Yet another storm ripped its way through St. Albert on Monday night, pelting nickel-sized hail on some properties.
Brett Anderson, senior meteorologist at Accuweather, said the hail wasn’t enough to cause substantial damage.
“It may have damaged some garden crops, that’s a possibility. To do damage to cars and break windshields, you’d probably want to see at least golf-ball sized hail,” he says.
Anderson says a strong cold front came through causing the thunderstorms. He said it doesn’t take much to create hail when air high in the atmosphere is cold.
Less than 25mm of rain dropped in St. Albert and wind gusts reached over 80 km per hour.
He says the weather was fairly humid by June standards, but doubts the storm broke any records.
Louise Stewart, manager of parks and open spaces, says they don’t have numbers on how many trees were damaged from the storm. She says the city’s public works department is still receiving calls from the storm on June 20.
“Last night is going to continue into one long week-long storm at this rate,” she says.
She says it’s normal for St. Albert to experience thunderstorms in June, but the amount of storms the city has experienced in such a short time has been unusual.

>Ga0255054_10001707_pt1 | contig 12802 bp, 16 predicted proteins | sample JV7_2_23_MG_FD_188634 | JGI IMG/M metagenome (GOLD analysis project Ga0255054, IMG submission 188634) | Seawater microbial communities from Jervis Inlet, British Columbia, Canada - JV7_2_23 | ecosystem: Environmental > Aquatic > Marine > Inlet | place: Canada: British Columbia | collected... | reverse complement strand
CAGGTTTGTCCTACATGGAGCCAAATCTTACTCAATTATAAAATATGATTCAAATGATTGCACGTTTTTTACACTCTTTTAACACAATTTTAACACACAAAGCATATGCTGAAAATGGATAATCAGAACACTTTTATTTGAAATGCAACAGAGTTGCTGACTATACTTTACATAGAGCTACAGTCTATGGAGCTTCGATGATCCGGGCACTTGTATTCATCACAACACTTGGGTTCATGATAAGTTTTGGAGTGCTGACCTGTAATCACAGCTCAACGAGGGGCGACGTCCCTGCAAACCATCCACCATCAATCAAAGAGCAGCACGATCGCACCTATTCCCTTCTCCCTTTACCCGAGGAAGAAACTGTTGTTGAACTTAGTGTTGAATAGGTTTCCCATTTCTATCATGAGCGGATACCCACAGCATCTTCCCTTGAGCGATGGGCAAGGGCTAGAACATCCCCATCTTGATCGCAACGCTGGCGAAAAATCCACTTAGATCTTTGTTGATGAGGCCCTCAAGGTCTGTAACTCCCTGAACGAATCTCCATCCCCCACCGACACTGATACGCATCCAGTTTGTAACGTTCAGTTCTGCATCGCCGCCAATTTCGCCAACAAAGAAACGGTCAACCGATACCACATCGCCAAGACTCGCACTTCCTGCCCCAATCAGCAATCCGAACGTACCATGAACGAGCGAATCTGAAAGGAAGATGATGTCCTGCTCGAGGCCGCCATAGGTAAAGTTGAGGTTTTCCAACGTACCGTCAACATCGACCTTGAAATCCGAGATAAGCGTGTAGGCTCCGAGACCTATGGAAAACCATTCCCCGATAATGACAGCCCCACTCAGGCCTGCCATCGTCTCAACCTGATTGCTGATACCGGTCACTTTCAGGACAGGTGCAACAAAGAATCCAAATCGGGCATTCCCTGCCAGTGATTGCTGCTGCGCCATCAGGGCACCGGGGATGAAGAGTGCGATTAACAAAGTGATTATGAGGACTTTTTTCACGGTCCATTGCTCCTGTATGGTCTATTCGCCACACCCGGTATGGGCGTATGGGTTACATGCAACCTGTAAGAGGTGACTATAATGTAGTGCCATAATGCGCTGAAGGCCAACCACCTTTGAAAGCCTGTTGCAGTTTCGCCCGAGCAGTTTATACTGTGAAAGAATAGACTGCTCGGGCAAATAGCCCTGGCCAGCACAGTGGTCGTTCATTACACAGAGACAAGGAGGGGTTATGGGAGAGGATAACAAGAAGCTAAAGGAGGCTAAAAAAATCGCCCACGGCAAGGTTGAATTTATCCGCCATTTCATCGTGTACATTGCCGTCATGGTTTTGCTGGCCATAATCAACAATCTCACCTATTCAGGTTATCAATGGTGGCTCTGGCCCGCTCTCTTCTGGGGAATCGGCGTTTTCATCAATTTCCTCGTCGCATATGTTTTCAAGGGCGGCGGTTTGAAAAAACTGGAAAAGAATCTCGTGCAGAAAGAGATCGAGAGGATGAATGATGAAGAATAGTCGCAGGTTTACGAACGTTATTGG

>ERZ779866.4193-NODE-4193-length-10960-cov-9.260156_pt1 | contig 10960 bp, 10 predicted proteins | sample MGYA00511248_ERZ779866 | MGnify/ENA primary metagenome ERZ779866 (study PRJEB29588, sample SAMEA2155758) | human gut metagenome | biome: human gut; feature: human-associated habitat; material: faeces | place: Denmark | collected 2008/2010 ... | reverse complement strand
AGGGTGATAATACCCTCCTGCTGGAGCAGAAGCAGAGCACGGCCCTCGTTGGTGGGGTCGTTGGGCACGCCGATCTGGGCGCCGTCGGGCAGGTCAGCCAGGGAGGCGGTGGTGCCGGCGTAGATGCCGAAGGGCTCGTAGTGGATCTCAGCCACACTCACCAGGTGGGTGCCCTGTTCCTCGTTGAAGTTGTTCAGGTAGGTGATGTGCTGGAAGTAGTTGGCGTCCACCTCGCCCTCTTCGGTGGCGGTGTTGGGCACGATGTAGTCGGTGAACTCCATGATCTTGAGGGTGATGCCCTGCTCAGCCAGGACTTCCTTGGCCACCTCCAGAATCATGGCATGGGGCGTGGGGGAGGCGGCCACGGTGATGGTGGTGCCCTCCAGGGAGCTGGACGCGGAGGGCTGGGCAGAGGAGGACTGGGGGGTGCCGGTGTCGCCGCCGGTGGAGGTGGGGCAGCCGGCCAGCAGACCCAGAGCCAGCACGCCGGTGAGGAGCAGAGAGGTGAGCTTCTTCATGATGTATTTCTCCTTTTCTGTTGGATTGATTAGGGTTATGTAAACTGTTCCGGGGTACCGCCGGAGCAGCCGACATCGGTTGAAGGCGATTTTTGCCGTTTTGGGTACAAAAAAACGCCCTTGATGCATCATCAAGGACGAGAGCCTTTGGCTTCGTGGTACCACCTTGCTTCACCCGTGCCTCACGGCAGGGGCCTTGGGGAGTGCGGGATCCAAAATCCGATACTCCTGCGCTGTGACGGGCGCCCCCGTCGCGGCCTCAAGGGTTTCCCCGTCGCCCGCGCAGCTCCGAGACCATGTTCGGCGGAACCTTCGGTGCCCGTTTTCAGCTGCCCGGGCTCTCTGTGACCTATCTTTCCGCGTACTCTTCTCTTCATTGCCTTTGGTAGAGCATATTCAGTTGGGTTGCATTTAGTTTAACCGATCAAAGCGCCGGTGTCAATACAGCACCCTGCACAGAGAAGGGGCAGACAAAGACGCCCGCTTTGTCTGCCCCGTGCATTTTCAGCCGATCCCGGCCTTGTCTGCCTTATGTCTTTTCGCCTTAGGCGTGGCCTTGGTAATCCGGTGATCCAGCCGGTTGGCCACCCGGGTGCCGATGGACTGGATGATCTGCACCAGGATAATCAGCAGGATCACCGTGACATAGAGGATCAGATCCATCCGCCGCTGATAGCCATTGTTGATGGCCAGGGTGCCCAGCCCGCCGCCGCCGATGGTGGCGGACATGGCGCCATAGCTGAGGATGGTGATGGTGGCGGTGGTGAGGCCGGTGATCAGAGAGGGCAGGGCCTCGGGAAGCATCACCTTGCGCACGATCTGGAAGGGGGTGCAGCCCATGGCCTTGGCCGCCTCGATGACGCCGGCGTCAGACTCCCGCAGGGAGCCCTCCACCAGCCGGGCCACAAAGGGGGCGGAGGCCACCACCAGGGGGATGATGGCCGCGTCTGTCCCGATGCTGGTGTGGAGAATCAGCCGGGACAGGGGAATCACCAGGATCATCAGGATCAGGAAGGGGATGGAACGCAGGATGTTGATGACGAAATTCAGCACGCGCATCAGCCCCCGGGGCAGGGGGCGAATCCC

“It’s certainly stretching crews because they can visit a tree and then get a call from the same tree two days later because something else has happened.”
Currently trails around the city are open, but residents are instructed to use them with caution.
Jeff Wallace, professional photographer and severe storm spotter, says the storm escalated quickly.
“The set that started west of us initially didn’t look that impressive,” he said. “But it continued to draw in energy and off it went.”
He spots severe storms with a group called Twisted Chasers. They act as the eyes on the ground, watching how storms develop.
The group had been taking photos by the Genesee power station, around 80 kilometres west of Edmonton.
Wallace packed up his equipment and headed home at around 10 p.m. By the time he made it into St. Albert, the storm was directly overhead. As he was closing his garage door, pea-sized hail started to fall from the sky.
“The rain became torrential and started lashing the road and lashing the trees. When the hail started it was pea-sized but then it got to nickel-sized,” he says. “It was like ‘ping, ping’ and then the big ones hit and trees were just getting shredded.”
He posted a photo of the hail, which had grown to the size of a nickel, on his Twitter account.
Alana Antonelli, manager of Corporate Communications, says only 14 customers reported outages at 11:15 p.m. The outages, caused by lightning, were resolved by 8 a.m.